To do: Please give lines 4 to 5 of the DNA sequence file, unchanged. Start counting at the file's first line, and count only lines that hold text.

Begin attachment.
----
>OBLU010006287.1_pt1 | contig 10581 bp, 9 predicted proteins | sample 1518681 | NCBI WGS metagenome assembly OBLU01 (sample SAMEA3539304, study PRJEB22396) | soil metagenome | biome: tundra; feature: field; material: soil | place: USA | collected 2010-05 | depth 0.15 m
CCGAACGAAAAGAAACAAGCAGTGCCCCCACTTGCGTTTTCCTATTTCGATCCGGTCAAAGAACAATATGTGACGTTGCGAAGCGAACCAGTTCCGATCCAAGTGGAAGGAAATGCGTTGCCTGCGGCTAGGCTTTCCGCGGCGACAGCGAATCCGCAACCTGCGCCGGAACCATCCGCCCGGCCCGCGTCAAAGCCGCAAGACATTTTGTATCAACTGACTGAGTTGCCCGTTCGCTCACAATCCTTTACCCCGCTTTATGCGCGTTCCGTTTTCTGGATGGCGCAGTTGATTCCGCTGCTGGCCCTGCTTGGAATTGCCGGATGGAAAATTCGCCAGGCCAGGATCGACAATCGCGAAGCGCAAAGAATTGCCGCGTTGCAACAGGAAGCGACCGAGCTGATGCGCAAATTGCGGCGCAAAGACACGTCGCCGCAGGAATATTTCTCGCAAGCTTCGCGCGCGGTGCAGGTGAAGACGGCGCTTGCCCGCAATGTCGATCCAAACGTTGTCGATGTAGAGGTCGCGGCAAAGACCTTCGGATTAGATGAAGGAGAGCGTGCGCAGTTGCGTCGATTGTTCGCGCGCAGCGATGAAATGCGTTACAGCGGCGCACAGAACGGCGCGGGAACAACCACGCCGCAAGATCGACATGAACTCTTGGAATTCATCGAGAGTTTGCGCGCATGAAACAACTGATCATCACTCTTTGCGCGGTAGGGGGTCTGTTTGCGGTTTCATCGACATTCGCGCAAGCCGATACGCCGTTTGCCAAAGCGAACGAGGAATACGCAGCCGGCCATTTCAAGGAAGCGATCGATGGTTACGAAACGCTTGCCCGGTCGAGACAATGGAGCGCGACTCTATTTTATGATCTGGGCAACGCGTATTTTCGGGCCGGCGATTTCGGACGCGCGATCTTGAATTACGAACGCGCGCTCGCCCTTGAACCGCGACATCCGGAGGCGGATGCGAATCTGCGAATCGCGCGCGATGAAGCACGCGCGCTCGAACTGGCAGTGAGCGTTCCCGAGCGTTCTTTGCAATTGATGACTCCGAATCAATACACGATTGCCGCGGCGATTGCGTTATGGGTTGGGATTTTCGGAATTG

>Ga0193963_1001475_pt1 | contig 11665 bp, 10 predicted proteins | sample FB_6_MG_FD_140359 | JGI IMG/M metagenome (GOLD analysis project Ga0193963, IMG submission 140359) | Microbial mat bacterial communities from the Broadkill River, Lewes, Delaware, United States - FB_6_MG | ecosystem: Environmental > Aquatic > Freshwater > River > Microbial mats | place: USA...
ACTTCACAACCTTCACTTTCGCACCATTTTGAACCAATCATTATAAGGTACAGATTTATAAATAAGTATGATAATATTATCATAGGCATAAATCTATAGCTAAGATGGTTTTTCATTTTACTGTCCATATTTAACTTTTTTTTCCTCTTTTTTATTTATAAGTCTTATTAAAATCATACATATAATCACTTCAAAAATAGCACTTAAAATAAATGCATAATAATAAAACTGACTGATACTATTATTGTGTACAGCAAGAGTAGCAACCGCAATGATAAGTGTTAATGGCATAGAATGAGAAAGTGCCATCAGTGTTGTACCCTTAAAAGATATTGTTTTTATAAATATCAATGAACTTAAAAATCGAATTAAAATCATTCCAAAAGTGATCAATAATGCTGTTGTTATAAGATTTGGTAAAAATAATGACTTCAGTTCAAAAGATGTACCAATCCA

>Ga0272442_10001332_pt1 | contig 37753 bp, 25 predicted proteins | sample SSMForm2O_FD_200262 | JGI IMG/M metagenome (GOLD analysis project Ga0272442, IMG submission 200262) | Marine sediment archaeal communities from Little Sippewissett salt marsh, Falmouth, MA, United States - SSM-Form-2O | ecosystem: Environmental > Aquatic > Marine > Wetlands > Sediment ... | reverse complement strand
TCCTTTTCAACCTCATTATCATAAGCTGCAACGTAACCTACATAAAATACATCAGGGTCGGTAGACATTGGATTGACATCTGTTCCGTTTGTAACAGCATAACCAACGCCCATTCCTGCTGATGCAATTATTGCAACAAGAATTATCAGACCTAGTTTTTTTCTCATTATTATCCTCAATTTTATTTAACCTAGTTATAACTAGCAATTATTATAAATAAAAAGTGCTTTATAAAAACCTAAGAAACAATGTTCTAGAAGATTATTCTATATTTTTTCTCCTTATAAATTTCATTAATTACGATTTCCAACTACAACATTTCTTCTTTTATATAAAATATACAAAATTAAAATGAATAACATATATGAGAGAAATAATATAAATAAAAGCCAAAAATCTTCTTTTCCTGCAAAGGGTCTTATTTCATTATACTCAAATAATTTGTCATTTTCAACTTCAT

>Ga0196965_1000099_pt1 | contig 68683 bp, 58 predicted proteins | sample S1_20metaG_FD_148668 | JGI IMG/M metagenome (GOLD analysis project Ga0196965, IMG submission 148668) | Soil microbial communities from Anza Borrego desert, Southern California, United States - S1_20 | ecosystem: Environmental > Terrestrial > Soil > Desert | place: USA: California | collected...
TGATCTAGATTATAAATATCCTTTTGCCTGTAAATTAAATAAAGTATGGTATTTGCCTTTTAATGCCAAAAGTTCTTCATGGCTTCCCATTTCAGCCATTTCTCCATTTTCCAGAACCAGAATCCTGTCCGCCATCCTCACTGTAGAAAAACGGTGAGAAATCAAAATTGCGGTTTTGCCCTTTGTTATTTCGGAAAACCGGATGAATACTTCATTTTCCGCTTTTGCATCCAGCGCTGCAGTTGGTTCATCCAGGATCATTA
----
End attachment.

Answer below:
ACTTCACAACCTTCACTTTCGCACCATTTTGAACCAATCATTATAAGGTACAGATTTATAAATAAGTATGATAATATTATCATAGGCATAAATCTATAGCTAAGATGGTTTTTCATTTTACTGTCCATATTTAACTTTTTTTTCCTCTTTTTTATTTATAAGTCTTATTAAAATCATACATATAATCACTTCAAAAATAGCACTTAAAATAAATGCATAATAATAAAACTGACTGATACTATTATTGTGTACAGCAAGAGTAGCAACCGCAATGATAAGTGTTAATGGCATAGAATGAGAAAGTGCCATCAGTGTTGTACCCTTAAAAGATATTGTTTTTATAAATATCAATGAACTTAAAAATCGAATTAAAATCATTCCAAAAGTGATCAATAATGCTGTTGTTATAAGATTTGGTAAAAATAATGACTTCAGTTCAAAAGATGTACCAATCCA

>Ga0272442_10001332_pt1 | contig 37753 bp, 25 predicted proteins | sample SSMForm2O_FD_200262 | JGI IMG/M metagenome (GOLD analysis project Ga0272442, IMG submission 200262) | Marine sediment archaeal communities from Little Sippewissett salt marsh, Falmouth, MA, United States - SSM-Form-2O | ecosystem: Environmental > Aquatic > Marine > Wetlands > Sediment ... | reverse complement strand